Morton's toe

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Morton's toe is the common term for the second toe (second from innermost) being longer than the great toe (Hallux).

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Photo of Morton's toe.

The name derives from American orthopaedic surgeon Dudley Joy Morton (1884-1960), who originally described it as part of Morton's triad (a.k.a Morton's syndrome or Morton's foot syndrome): a congenital short first metatarsal bone, a hypermobile first metatarsal segment, and calluses under the second and third metatarsals.

Although commonly described as a disorder, it is sufficiently common to be considered a normal variant of foot shape (its prevalence varies with different populations, but around 10% of feet worldwide have this form). In shoe-wearing cultures it can be problematic: for instance, in causing nail problems from wearing shoes with a profile that doesn't accommodate the longer second toe.

It has a long association with disputed anthropological and ethnic interpretations. Morton called it Metatarsus atavicus, considering it an atavism recalling prehuman grasping toes. In statuary and shoe fitting it has been called the Greek foot (as opposed to the Egyptian foot, where the great toe is longer). It was an idealised form in Greek sculpture, and this persisted as an aesthetic standard through Roman and Renaissance periods and later (the Statue of Liberty has toes of this proportion). The French call it pied ancestral or pied de Néanderthal[1].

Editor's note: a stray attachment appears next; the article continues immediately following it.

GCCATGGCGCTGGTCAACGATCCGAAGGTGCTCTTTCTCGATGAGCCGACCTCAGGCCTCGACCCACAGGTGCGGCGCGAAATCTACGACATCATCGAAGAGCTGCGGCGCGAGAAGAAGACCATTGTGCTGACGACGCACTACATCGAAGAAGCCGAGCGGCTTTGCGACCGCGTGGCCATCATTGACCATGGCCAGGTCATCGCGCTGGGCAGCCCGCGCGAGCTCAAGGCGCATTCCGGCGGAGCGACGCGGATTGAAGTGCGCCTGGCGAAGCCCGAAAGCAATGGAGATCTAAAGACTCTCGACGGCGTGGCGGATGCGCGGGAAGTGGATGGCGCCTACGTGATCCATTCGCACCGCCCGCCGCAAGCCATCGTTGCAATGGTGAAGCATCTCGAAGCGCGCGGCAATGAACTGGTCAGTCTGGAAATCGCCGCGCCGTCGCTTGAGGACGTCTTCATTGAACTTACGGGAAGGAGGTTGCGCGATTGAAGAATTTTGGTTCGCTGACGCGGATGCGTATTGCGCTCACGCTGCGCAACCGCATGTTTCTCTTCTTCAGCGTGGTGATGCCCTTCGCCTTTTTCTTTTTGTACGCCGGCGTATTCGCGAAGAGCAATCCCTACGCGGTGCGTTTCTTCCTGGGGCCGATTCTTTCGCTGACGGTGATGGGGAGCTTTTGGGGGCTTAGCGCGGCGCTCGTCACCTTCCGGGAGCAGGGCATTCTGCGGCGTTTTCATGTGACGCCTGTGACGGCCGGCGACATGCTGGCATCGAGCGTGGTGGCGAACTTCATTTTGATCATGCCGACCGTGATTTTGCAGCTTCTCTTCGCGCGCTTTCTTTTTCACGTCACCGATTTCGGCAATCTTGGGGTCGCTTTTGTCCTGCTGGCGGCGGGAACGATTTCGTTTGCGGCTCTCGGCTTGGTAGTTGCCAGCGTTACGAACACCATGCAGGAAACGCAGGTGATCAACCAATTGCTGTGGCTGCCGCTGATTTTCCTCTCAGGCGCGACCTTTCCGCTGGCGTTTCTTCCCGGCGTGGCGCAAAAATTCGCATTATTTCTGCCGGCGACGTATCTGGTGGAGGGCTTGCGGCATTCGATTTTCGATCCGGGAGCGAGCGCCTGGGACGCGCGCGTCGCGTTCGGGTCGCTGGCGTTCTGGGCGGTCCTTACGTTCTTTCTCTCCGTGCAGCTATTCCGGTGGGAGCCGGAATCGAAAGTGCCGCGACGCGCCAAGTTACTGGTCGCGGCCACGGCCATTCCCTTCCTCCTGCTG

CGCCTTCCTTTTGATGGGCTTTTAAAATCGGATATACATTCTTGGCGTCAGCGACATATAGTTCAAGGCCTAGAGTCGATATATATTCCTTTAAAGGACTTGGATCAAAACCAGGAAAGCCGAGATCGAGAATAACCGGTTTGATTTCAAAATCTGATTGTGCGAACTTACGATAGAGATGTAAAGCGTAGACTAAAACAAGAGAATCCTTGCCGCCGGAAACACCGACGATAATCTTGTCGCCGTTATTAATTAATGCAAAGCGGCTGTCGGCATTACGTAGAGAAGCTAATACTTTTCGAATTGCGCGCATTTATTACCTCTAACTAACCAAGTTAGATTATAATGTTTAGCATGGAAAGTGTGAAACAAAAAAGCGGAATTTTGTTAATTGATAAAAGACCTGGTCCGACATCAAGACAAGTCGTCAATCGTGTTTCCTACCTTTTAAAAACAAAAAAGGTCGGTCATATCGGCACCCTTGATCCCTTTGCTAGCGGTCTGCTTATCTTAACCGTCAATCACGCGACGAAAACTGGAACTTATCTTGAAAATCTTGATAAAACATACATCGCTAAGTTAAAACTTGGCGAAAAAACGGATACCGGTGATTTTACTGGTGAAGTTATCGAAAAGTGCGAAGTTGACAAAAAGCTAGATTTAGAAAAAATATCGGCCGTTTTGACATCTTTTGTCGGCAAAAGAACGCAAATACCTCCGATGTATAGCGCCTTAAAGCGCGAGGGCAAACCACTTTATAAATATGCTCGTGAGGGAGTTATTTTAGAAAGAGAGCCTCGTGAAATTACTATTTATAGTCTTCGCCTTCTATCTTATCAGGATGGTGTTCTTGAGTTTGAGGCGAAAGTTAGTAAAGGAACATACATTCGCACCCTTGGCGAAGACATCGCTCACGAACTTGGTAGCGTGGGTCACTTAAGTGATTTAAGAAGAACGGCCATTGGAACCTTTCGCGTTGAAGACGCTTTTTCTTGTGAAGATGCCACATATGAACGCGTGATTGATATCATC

Confusion has arisen from the term also sometimes being used for a different condition, Morton's neuroma, a term coined by Thomas George Morton (1835-1903) for a syndrome involving pain caused by neuroma between the third and fourth toes.

See also

References

  1. Zur Historie der Civinini-Durlacher-Neuropathie, genannt Morton Metatarsalgie, Kuhn H, Gerdes-Kuhn R and Küster H.-H, Fuss & Sprunggelenk, Volume 1, Number 4 / November, 2003 [1]

nl:Griekse voet sv:Grekisk fot


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